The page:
by Susanne Posel
July 22, 2014
from OccupyCorporatism Website






The US Geological Survey (USGS) has released a map (Documentation for the 2014 Update of the United States National Seismic Hazard Maps) of potentially hazardous areas prone to earthquakes with percentages and probabilities for insurance corporations, city planners and other companies that would lose billions to a disaster.


Mark Peterson, seismologist for the USGS and lead author of the report said:

"To assess the risk of where and how often future earthquakes will occur, and how hard the ground will shake, scientists are constantly seeking new data from these regions and using them to develop new ways of modeling ground motion."

The hot spots indicated by the USGS map include:

  • California

  • The Pacific Northwest

  • Intermountain West

  • New Madrid Seismic Zone (NMSZ) in Charleston, South Carolina

Shockingly, the entire North American continent has the potential to suffer from an earthquake.


However 16 states have recently reported seismic activity near the 6 magnitude on the Richter scale.





The NMSZ has experienced more than 200 recorded earthquakes.


Seth Stein, seismologist for Northwestern University (NWU) commented that,

"ongoing quakes in the region are aftershocks of the three big ones, not signs of new seismic activity, and that USGS is overestimating the risk there."

Based on the predictive model known as the Uniform California Earthquake Rupture Forcast (UCERF), predictions that are assumed "plausible" can be rendered and actions based on those predictive models can dictate future methods of reactions.


Peterson does not acknowledge that hydraulic fracturing (fracking) is causing seismic activity across the northern continent.


He said:

"We basically want to treat them separately from the other earthquakes, because mapping the hazards from human activities requires a different logic tree."

A recent study (Sharp Increase in Central Oklahoma Seismicity 2009-2014 Induced by Massive Wastewater Injection) was published by researchers from Cornell University (CU) showing that recent surges on earthquake activity are correlated directly with fracking.


The 40% higher incidents in earthquakes in Oklahoma since 2009 have been found to have origination with four injection wells that have been filled with chemical laden water used in the process of fracking.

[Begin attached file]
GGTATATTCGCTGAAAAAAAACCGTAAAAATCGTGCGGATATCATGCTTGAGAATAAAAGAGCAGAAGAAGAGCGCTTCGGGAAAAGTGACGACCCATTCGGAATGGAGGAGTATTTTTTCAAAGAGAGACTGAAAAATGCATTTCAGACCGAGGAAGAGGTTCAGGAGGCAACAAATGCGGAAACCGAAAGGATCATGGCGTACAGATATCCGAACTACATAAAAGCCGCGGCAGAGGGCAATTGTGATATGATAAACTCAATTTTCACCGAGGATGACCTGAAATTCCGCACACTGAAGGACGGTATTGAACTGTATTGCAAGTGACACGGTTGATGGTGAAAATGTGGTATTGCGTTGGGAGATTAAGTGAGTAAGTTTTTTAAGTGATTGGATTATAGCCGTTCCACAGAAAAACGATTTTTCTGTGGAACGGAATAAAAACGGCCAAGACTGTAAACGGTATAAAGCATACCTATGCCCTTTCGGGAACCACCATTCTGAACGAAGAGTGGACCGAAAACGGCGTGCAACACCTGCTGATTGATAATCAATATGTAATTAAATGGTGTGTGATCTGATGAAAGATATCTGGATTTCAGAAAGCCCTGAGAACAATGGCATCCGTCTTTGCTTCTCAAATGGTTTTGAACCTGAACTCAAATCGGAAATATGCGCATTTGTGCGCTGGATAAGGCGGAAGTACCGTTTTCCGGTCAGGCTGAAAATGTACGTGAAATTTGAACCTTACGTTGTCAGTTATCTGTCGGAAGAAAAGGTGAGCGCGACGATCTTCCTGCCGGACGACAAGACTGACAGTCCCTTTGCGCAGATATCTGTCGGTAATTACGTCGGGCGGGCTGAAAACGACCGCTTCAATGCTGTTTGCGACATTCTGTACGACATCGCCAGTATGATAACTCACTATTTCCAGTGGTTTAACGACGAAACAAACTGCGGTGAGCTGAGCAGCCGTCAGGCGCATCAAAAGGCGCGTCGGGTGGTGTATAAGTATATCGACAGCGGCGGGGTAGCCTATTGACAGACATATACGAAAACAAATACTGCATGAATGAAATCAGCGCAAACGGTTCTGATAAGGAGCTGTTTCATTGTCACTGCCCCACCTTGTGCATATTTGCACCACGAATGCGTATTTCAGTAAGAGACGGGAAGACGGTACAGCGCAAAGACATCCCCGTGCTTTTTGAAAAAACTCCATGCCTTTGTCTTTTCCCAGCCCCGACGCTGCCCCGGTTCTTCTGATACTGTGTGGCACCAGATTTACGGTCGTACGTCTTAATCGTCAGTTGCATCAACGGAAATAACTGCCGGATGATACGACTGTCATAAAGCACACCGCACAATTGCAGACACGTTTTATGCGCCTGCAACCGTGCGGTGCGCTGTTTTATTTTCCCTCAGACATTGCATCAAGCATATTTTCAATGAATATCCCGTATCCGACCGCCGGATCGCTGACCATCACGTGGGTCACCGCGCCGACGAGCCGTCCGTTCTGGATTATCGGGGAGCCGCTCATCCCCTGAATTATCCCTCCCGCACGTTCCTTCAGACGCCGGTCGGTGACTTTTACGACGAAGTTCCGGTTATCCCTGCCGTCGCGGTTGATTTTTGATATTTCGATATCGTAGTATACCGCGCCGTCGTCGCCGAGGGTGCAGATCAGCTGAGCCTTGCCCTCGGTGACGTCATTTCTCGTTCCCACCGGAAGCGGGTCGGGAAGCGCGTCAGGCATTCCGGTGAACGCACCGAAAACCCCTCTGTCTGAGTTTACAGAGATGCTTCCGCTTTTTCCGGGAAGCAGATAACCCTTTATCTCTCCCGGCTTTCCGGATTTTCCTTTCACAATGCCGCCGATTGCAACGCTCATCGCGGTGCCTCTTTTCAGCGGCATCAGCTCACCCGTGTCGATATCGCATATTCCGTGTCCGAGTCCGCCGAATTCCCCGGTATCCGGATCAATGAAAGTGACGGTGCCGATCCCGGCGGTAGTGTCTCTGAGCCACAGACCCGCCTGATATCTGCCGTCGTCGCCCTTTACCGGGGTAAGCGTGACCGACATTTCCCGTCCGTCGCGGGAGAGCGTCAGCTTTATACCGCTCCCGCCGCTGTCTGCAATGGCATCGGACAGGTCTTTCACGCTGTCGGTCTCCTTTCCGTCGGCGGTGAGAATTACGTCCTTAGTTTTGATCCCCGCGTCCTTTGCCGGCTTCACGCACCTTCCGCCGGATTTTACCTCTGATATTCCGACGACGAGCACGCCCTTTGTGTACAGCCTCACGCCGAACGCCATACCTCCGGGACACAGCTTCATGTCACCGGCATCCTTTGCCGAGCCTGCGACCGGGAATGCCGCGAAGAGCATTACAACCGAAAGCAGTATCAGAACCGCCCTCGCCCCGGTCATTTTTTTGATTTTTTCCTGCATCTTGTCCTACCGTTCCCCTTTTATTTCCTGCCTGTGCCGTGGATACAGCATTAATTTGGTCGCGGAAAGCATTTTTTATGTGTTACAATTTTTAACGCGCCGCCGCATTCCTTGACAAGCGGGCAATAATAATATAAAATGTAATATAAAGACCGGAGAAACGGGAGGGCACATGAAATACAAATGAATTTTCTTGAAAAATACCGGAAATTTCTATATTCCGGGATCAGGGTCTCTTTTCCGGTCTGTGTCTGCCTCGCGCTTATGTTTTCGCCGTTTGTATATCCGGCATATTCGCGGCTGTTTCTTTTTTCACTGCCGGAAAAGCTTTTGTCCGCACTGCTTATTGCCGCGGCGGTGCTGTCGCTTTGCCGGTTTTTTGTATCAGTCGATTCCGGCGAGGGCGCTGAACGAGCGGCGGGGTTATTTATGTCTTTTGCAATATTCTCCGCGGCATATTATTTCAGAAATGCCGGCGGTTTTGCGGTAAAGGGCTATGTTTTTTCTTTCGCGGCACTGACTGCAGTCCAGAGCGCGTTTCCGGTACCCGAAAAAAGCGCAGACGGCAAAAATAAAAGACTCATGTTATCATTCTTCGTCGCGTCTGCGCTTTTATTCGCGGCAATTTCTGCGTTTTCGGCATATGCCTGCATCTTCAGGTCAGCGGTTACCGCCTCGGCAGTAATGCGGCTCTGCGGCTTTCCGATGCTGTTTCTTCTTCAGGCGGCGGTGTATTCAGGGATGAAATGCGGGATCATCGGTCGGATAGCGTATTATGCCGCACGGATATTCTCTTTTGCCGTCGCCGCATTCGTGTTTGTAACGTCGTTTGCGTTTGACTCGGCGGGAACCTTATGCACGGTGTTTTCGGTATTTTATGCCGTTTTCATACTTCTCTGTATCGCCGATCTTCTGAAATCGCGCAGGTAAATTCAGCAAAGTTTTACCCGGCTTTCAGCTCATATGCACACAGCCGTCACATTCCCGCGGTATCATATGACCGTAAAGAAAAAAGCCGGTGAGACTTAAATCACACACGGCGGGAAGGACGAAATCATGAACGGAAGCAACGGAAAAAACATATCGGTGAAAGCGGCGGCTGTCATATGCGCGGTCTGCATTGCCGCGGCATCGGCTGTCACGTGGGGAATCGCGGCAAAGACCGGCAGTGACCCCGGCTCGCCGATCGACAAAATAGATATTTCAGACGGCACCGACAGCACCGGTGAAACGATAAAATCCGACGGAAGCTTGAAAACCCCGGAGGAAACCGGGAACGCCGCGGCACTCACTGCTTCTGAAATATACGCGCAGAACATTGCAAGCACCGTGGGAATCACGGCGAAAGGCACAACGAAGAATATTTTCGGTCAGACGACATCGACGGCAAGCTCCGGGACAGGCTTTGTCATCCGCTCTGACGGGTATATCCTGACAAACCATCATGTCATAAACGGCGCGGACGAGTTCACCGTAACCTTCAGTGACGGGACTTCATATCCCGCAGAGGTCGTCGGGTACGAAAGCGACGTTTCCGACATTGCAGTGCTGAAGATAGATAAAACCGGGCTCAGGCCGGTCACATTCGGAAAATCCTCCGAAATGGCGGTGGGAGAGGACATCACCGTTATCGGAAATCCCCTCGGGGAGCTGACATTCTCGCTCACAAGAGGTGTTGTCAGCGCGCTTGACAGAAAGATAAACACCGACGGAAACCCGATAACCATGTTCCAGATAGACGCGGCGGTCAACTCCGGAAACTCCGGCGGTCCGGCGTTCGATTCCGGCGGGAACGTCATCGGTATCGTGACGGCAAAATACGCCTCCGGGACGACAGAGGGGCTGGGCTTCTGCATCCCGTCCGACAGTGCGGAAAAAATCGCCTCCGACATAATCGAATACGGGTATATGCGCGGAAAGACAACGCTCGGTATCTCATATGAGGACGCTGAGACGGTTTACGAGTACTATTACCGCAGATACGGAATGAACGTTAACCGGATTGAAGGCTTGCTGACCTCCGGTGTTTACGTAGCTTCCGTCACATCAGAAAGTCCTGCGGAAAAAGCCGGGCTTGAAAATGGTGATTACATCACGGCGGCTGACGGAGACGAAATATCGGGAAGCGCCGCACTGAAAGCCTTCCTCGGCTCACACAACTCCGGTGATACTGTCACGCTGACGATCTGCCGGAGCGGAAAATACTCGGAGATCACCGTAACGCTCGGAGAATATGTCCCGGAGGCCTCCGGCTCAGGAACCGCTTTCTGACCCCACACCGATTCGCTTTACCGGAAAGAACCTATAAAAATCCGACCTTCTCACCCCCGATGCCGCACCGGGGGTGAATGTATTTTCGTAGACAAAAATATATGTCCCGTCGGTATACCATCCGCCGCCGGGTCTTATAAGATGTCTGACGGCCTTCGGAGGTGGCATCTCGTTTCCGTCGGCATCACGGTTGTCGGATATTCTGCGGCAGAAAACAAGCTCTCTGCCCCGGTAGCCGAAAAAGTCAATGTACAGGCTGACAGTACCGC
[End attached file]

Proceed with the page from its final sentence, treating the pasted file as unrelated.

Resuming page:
It appears to geologists that injection wells concentrate so much chemical laced water into the earth’s crust that there is an obvious increase in subterranean pressure near these underground faults which is causing the recent rise in earthquakes.


Two years ago, the fact that fracking causes earthquakes are furthered by, a study (Earthquake Triggering and Large-Scale Geologic Storage of Carbon Dioxide) published by the Proceedings of the National Academy of Sciences, stated that the current method of carbon capture by storing the greenhouse gas underground used by fracking is directly causational to earthquakes.


In 2012, the Federal Emergency Management Agency (FEMA) released a statement alerting residents that on October 18th at 10:18 am (EST), on the Southeast coast of America, there would be an earthquake drill wherein 1 million residents over 5 states would be participating.


States such as Georgia, South Carolina, North Carolina, Virginia, Maryland, and the District of Columbia will collaborate with "schools, businesses, organizations, government agencies, communities, and households" as well as "many other local, state, federal and volunteer partners."


All across the US, participation will include:

  • California

  • Nevada

  • Oregon

  • Washington State

  • The Southeast Region

  • Arizona

  • British Columbia

Called the Great ShakeOut, this drill is directed toward residential homes, schools and organization to,

"improve preparedness and practice how to be safe during earthquakes."

Earlier this year, geologists and scientists in Ohio discovered probable cause to believe that those sudden mild earthquakes (SME) experienced in the region of late and fracking are correlated.


The Ohio Department of Natural Resources (ODNR) stated:

"[We] believe the sand and water injected into the well during the hydraulic fracturing process may have increased pressure on an unknown microfault in the area."

Emily Brodsky, seismologist with the University of California at Santa Cruz (UCSC) explained:

"I think it’s incredibly striking what’s happened the last few years with the increase of seismicity in the eastern and central US. It really changes the story and the hazard implications.


We’re dealing with places that historically have not thought a lot about earthquakes."

Brodsky continued:

"It’s still an open question whether human-induced earthquakes will actually rupture in similar ways to natural quakes.


That is the question we really need to assess - whether or not anything is different physically, or whether they’ll interact, have connected ruptures."